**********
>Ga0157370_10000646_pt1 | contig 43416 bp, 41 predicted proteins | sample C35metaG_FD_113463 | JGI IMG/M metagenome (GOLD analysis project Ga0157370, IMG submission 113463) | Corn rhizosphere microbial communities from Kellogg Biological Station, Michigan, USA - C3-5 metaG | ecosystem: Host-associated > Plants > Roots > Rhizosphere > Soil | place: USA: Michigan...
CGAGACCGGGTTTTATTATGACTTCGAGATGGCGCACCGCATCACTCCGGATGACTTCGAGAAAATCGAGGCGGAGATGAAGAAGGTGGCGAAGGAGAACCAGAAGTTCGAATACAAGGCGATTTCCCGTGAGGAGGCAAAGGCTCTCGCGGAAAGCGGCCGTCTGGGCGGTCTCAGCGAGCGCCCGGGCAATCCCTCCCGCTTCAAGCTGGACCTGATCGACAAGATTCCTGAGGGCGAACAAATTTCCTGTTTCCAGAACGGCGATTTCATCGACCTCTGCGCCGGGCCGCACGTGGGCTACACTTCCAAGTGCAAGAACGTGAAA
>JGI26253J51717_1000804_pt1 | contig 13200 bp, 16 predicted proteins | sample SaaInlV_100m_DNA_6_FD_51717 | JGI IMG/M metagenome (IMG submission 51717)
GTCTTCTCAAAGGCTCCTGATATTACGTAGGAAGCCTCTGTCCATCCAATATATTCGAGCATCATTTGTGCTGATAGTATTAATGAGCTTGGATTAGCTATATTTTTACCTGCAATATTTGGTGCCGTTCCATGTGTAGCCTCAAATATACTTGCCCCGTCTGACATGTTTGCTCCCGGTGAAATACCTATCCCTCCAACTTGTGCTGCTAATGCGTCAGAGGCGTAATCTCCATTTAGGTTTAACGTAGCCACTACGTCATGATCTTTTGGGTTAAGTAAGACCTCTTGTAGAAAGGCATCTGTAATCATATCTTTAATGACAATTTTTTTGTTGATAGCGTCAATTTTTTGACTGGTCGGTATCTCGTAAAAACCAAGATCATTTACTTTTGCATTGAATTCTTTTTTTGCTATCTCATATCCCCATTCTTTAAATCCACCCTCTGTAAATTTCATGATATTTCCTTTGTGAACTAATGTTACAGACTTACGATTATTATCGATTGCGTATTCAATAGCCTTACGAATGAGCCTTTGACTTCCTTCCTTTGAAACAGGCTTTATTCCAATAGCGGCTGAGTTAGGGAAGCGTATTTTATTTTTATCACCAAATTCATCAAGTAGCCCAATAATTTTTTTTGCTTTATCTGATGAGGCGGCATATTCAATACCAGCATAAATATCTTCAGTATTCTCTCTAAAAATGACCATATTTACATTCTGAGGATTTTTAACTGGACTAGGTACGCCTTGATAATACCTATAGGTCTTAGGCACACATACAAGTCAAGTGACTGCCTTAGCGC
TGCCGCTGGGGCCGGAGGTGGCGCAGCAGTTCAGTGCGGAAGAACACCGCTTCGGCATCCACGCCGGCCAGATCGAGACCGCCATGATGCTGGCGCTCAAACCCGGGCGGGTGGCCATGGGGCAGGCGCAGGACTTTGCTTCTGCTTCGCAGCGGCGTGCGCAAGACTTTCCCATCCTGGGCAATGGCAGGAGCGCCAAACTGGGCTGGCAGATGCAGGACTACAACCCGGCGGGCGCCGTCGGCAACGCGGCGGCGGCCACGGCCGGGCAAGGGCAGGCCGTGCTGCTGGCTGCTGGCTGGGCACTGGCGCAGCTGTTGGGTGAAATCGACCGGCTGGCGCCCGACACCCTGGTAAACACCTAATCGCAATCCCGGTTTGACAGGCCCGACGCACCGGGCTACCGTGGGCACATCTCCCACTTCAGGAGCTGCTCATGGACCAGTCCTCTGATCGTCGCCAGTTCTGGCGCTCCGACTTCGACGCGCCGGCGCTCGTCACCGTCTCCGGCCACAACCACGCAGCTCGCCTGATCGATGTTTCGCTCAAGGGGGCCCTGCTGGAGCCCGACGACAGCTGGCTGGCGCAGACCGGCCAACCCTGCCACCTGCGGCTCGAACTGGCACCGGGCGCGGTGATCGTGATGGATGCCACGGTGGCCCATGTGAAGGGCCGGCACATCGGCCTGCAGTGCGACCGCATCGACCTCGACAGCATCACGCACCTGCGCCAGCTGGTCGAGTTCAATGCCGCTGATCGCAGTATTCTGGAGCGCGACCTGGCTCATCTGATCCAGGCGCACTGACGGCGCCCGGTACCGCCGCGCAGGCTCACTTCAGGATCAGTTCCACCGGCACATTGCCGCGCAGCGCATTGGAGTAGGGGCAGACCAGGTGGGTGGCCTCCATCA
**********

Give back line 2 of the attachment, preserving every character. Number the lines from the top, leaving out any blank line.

CGAGACCGGGTTTTATTATGACTTCGAGATGGCGCACCGCATCACTCCGGATGACTTCGAGAAAATCGAGGCGGAGATGAAGAAGGTGGCGAAGGAGAACCAGAAGTTCGAATACAAGGCGATTTCCCGTGAGGAGGCAAAGGCTCTCGCGGAAAGCGGCCGTCTGGGCGGTCTCAGCGAGCGCCCGGGCAATCCCTCCCGCTTCAAGCTGGACCTGATCGACAAGATTCCTGAGGGCGAACAAATTTCCTGTTTCCAGAACGGCGATTTCATCGACCTCTGCGCCGGGCCGCACGTGGGCTACACTTCCAAGTGCAAGAACGTGAAA